The falling oil price may sound like a positive thing, but it follows a series of worrying events in global economics.
Broadchurch, Page 3, inequality, and the importance of journalistic independence.
The best way to look successful is to tell people how busy you are.
For the last few years, aspiring MPs and councillors who have a disability have been able to get help from the Access to Elected Office fund. But it's being closed in March.
Boko Haram now controls more towns in Nigeria and an election is drawing near.
The ideological differences between the parties are greater than for decades. But their shared culture means few have noticed.
Historians Jo Guldi and David Armitage have created a powerful, ambitious rebuttal to "the spectre of the short term".
A religious revival is just one of the factors leaving Christians deserting the Middle East. Diversity must be upheld.
The only certainty about this year's election is that it will break all previous betting records. So who should you be placing your money on?
Johan Harri's Chasing the Scream refutes today's anti-narcotics policy, while Edward Follis and Douglas Century's The Dark Art takes us undercover in the global drugs change.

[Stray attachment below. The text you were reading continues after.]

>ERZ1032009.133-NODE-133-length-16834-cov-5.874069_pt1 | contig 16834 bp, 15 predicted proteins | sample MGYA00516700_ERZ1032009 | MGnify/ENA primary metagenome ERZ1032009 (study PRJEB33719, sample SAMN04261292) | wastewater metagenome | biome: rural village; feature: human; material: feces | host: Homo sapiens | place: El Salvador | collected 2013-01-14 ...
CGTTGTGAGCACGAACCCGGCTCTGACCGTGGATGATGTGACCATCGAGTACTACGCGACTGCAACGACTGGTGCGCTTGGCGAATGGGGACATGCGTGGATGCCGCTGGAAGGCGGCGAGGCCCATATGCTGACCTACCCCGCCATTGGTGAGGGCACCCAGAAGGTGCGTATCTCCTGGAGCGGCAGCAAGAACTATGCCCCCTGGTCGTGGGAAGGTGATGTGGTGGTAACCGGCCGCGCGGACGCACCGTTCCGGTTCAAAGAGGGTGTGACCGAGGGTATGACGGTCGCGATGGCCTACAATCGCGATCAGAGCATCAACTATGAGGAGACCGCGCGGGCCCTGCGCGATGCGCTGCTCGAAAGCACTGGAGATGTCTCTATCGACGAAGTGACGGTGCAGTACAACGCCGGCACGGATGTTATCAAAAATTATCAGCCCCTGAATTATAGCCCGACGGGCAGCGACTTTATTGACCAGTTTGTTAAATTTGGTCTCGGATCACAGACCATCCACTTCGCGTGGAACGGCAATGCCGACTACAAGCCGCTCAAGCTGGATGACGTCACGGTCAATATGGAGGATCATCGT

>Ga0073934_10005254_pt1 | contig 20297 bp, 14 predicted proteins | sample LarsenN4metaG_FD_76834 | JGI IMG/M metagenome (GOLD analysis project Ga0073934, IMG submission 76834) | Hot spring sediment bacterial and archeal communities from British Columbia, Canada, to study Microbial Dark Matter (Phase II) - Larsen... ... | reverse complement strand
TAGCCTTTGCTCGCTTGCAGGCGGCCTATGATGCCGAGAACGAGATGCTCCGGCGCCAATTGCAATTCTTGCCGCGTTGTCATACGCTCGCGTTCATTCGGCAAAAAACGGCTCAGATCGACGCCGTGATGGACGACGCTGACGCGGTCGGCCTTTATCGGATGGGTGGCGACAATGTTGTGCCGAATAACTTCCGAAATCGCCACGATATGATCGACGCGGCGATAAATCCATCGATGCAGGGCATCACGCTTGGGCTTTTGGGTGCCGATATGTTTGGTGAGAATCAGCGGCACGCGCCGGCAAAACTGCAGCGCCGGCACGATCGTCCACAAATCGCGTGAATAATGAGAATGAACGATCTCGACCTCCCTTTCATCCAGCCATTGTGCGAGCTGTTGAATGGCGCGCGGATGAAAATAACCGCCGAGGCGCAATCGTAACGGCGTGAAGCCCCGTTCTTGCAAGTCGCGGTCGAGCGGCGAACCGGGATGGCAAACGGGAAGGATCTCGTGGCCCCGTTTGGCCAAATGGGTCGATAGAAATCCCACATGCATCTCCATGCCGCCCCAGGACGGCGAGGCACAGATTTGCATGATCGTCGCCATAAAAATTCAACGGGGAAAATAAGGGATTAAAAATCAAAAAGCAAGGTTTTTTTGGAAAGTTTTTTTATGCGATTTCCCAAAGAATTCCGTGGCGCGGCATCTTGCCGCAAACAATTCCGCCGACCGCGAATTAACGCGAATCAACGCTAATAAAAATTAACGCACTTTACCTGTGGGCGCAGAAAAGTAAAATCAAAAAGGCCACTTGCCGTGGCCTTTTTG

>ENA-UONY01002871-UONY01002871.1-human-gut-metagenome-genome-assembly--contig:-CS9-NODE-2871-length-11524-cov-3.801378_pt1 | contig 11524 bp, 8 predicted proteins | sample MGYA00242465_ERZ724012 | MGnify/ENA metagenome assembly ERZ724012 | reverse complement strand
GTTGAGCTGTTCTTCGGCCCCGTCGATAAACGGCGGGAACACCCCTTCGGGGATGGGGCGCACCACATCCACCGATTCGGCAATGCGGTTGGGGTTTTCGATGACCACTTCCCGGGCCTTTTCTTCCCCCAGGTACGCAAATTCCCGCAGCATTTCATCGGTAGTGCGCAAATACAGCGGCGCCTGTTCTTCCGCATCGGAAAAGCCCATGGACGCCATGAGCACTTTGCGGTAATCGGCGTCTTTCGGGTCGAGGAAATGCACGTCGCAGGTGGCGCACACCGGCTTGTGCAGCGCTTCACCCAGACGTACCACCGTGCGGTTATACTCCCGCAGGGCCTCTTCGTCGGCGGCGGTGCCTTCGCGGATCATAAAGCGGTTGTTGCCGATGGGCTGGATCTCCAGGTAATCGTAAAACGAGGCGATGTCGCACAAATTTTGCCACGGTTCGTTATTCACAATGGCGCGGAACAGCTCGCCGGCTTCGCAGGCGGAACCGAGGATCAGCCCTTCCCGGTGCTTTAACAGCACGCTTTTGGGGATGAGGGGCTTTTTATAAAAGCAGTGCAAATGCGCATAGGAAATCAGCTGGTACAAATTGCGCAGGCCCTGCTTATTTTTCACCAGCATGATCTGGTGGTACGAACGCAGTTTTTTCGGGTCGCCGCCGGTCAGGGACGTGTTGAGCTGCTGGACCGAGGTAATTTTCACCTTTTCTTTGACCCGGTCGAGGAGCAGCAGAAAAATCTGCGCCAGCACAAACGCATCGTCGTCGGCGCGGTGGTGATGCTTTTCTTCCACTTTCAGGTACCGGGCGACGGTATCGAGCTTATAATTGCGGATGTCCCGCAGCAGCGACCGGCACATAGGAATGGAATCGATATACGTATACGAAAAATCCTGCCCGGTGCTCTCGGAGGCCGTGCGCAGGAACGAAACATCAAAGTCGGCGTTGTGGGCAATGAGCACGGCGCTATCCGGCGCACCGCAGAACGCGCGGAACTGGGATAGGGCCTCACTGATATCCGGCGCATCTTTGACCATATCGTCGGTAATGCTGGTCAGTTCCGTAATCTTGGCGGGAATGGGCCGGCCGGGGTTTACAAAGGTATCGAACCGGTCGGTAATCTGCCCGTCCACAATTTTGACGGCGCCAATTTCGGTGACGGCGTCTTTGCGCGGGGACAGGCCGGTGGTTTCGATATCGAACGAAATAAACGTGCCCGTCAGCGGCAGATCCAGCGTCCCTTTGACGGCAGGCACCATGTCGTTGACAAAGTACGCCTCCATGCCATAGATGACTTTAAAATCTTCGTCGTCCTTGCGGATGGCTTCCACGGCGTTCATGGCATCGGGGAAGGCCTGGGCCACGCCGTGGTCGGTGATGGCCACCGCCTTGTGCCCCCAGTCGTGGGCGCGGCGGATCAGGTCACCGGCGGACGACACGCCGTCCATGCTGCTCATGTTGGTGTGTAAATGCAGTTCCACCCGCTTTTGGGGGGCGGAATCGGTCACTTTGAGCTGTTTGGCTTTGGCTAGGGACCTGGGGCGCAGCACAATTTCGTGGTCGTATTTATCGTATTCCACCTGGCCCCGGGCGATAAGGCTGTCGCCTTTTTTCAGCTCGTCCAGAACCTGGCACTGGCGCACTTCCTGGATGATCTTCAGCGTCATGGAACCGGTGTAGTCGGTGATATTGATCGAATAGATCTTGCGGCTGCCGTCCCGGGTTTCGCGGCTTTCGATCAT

The latest translation from the German author is an introspective, postmodern comedy.
Adventures of the Black Square at the Whitechapel Gallery is a fascinating examination of an artistic phenomenon.
Three sophisticated collections explore the paradox of poetry.
After spending three weeks in hospital with a suspected heart condition, Adrian Munsey decided to tackle The Longest Journey — the last unfilmed Forster novel.
There is much we could learn from the Victorian fight against filth. A new book by Lee Jackson clears the path.
Kate Gross began to write after her cancer diagnosis. She left behind her husband, Billy, their five-year-old twins, and this beautiful book.
Tom Humberstone’s weekly comic.
It was less “Remembering Elvis”, more “Praising Bill Kenwright”.
Oscar Isaac exploits his unique charisma and mutable appearance in two of the biggest films released this awards season.
Tamsin Greig stars in the innovative Women on the Verge of a Nervous Breakdown, while the Tate Modern wallet incident presses us to ask: what is art?
In Ex Machina, Alex Garland – writer of The Beach and 28 Days Later – suggests that the brave new dawn of artificial intelligence will not kill off our crappy old gender dynamics. Helen Lewis meets him.
There’s nothing else like this unnervingly quiet drama on our screens right now.
Bolsheviks in Devonshire.
Memories of place and disaster telescope, but Will Self finds Paris much as it ever is.
"I could be Nick Clegg". Nicholas Lezard sees desperation by the fridge light.
94 percent of our peat bogs have been destroyed. Saving them is a vital step in securing our planet's future.
Suzanne Moore learns to drive and finds an accidental therapist.
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